Among those who fall under the home-based health care workers category are personal care attendants (PCAs); mental and behavioral health providers providing in-home treatment; aging service agency staff performing regular visits in the home; and many other groups, according to the state list.
Non-COVID facing health care workers now eligible for the vaccine include dentists, dental students, and dental hygienists; inpatient and outpatient physical therapists; blood donation workers; audiologists and speech and language pathologists; asthma and allergy specialists; chiropractors; acupuncturists; and a wide array of other professionals.
These are the complete lists of the of Phase 1 groups who are newly eligible to receive the shots, according to the state:
Home-based health care workers, including:
- PT/OT/SLP therapists who work with medically complex home students
- Personal Care Attendants (PCAs)
- Home Health, hospice, and home care agency staff performing visits in the home
- Independent Nurses and Continuous Skilled Nursing staff performing visits in the home
- Aging Service agency staff performing regular visits in the home
- State Agency staff performing direct care in the home, including DCF Emergency Response Workers, DMH case managers and DDS care coordinators
- Mental and behavioral health providers providing in home treatment (e.g., ACCS integrated team, PACT, CBHI, ABA, ESP)
- Adult Foster Care and Group Adult Foster Care workers performing work in the home
- Independent Therapists (physical therapists, occupational therapists, Speech & Language therapists) performing work in the home
- Home-Based Respite and Individual/Family Support staff (DDS and DDS Self Directed)
Health care workers doing non-COVID-facing care, including:
- Dentists/dental students, and dental hygienists (unless routinely working with COVID-19 positive or suspected patients such as Oral Surgeons covering the ER, in which case should be considered COVID-facing)
- Medical and nursing students (unless routinely working with COVID-19 positive or suspected patients, in which case should be considered COVID-facing)
- Inpatient and outpatient physical therapists (unless routinely working with COVID-19 positive or suspect patients, in which case should be considered COVID-facing)
- Interpreters who work in hospitals (unless routinely working with COVID-19 positive or suspected patients, in which case should be considered COVID-facing)
- Behavioral health clinicians not already covered in congregate care or direct care
- Non-COVID facing Laboratorians
- Blood donation workers
- Organ donation procurement workers
- Hospice/palliative care professionals
- Non-COVID facing imaging professionals
- Dialysis center workers and patients
- Audiologists and speech and language pathologists (unless routinely working with COVID-19 positive or suspected patients, in which case should be considered COVID-facing)
- Podiatrists and pedorthists (unless routinely working with COVID-19 positive or suspected patients, in which case should be considered COVID-facing)
- Program of All-inclusive Care for the Elderly (PACE) staff
- SUD treatment program staff (if program is non-residential)
- Asthma and allergy specialists
- Diagnostic sleep testing center staff
- School nurses (other than those working as vaccinators/testers)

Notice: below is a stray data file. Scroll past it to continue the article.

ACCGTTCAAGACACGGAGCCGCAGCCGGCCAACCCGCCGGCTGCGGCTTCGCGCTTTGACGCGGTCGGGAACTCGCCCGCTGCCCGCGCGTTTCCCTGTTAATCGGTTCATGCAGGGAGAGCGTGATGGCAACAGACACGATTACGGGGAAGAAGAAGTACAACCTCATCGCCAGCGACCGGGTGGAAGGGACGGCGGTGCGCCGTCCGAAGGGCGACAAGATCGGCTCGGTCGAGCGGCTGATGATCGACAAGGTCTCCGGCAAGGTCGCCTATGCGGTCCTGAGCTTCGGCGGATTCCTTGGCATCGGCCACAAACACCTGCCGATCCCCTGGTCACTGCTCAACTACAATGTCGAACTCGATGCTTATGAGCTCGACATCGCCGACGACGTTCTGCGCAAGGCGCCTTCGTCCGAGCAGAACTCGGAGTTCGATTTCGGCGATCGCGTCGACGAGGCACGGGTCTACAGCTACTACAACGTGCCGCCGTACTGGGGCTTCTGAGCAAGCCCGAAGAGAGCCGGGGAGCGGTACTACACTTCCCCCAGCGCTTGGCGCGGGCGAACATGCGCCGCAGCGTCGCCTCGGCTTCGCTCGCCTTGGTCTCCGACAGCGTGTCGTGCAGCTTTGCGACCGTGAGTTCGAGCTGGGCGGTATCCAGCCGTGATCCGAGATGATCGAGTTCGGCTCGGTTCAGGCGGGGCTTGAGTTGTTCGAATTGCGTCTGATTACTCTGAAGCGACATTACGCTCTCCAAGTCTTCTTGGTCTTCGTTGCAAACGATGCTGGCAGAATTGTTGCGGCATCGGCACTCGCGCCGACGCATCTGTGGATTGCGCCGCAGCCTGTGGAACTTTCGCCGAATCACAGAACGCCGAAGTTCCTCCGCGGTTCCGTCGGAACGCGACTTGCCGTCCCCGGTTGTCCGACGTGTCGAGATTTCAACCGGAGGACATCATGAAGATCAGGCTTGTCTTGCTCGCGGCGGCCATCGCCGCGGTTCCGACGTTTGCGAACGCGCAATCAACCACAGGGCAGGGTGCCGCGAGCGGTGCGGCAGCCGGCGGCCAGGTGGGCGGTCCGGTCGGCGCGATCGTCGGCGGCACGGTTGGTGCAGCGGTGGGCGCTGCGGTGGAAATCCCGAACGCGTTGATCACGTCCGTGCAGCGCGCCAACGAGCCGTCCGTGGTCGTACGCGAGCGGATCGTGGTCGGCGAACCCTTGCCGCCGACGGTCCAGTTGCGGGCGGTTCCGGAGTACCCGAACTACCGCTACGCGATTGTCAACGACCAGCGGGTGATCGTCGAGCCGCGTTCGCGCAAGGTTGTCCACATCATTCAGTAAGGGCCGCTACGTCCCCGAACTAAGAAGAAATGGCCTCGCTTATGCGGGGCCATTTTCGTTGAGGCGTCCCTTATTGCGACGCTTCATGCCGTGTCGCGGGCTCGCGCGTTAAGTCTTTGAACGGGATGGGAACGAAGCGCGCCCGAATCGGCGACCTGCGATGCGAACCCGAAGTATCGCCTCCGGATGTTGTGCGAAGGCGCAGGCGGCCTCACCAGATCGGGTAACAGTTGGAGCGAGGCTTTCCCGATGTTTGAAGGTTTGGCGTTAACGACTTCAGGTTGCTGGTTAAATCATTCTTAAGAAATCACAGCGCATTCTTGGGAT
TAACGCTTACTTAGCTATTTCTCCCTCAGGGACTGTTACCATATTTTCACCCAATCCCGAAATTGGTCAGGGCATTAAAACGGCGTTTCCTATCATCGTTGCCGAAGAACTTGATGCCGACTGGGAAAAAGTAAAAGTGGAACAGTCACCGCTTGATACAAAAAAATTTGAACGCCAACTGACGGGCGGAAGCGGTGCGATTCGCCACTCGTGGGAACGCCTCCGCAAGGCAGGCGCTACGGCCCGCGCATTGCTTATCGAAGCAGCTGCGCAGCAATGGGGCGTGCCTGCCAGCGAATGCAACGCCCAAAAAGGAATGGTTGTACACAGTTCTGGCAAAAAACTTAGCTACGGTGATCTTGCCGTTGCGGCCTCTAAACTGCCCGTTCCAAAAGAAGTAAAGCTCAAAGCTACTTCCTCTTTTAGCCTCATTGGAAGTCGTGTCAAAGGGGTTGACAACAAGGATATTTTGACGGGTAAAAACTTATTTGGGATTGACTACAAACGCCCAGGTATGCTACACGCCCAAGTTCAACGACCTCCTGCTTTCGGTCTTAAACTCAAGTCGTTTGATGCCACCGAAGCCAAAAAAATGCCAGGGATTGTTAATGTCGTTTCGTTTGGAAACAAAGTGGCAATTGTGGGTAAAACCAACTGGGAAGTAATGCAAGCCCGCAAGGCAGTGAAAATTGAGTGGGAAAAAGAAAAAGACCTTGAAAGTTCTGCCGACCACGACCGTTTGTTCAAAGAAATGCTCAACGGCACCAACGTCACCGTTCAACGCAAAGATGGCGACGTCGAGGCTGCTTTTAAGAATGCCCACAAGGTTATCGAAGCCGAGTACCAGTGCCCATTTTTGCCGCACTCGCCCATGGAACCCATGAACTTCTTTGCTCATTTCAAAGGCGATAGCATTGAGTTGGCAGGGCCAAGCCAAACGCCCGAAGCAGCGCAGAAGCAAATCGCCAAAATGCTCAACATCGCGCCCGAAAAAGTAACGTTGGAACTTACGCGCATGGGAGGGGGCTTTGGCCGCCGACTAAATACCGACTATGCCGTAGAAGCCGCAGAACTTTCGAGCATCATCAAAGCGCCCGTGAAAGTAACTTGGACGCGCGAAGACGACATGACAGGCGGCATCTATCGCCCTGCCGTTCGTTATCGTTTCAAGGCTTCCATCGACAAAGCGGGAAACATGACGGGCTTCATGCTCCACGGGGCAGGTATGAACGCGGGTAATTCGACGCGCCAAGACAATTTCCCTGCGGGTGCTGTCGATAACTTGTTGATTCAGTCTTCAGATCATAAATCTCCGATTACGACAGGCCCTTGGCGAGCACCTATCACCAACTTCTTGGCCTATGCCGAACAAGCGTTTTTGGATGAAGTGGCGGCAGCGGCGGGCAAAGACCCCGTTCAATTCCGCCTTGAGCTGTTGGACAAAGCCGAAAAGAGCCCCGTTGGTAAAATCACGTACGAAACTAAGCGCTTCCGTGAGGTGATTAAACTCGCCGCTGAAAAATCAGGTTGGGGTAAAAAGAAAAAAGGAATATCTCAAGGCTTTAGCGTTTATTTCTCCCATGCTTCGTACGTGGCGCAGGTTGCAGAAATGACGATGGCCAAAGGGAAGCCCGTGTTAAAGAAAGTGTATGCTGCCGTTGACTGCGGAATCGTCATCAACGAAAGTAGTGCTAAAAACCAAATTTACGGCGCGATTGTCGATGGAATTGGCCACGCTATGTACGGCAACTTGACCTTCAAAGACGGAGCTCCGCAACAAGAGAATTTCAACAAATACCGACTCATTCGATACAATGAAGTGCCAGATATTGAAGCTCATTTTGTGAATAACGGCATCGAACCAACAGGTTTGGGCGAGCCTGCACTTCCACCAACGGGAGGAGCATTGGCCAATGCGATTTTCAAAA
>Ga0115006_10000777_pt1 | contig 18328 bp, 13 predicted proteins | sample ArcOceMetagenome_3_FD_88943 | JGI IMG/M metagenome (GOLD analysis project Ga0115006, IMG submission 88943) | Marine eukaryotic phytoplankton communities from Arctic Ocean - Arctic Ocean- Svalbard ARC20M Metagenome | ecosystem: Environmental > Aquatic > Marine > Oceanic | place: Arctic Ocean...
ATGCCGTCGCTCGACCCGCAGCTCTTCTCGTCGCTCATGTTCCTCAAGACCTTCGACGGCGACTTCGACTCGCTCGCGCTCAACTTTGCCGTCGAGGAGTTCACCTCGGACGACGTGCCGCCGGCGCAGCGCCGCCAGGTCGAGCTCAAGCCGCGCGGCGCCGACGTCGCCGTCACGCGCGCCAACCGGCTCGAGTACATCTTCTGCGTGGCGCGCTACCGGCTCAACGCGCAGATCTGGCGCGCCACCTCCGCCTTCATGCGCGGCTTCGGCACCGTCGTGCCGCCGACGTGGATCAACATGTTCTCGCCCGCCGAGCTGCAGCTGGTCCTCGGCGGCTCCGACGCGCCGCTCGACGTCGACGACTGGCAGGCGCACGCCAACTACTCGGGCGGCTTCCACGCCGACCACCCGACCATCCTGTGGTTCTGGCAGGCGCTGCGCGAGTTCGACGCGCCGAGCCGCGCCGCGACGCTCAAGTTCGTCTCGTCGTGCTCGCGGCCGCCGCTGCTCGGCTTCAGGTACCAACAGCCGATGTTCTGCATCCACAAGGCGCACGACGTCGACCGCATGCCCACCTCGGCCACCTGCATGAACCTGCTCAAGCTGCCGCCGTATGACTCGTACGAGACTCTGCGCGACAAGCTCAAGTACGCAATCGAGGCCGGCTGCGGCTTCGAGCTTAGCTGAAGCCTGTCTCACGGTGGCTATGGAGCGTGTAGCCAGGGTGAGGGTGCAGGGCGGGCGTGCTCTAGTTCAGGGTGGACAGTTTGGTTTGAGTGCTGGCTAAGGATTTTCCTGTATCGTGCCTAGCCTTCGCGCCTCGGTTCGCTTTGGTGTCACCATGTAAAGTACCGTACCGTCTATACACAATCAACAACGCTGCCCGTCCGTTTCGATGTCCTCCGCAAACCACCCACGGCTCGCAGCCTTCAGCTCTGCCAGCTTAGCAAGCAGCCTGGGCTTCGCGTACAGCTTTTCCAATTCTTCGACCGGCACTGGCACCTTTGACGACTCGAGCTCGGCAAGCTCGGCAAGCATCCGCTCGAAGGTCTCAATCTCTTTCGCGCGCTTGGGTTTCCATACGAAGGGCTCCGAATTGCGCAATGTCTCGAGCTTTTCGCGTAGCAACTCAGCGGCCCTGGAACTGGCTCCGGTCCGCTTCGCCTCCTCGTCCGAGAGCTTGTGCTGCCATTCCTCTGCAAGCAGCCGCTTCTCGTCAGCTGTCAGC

- Members of the clergy (if working in patient-facing roles)
Next up will be Phase 2, which is slated to launch at some point in February, according to the state. The phase includes, in order of priority, people with two or more comorbidities; those age 75 and older; residents and staff of public and private low-income and affordable senior housing; workers in early education, K-12 schools, transit, grocery, utilities, food and agriculture, restaurants and cafes; employees across the food, beverage, agriculture, consumer goods, retail, and food service sectors; meatpackers; sanitation, public works, and public health workers; vaccine development workers; food pantry workers and volunteers; Uber, Lyft, and other ride share service workers; pharmacy delivery drivers; workers in the passenger ground transportation industry; MassPort employees other than police; water and wastewater utility staff; court system workers such as judges, lawyers, and clerks but not court officers, who’re listed as first responders; medical supply chain workers; funeral directors and funeral workers; shipping port and terminal workers; adults 65 and over; and people with one comorbidity.
Then, the state site says, Massachusetts is scheduled to hit Phase 3 of the rollout in April, when the vaccine “is expected to be available to the general public,” including higher education workers such as administrators, teaching, and non-teaching staff; bottled beverage industry workers; and veterinarians.
“Once the vaccine is available to the general public, public vaccine clinics will be available on the CDC’s interactive website: vaccinefinder.org,” the state site says. “You will also be able to check with your primary care provider, local pharmacy or local health department. “
Speaking during his regular State House briefing Thursday, Baker said that “based on the number of people who have been vaccinated, who were part of the early part of Phase 1, we now believe anybody in Phase 1 should go to the website, find a site near them, and go get dosed. Because they [vaccination sites] are now open. All of them.”
The website he referred to is mass.gov/covidvaccinemap, which provides information on eligibility and vaccination site locations, as well as instructions for booking appointments.
The state site also reminds residents that “the vaccine requires two doses. You must receive the same vaccine for doses one and two, and therefore you must receive both doses at the same site location.”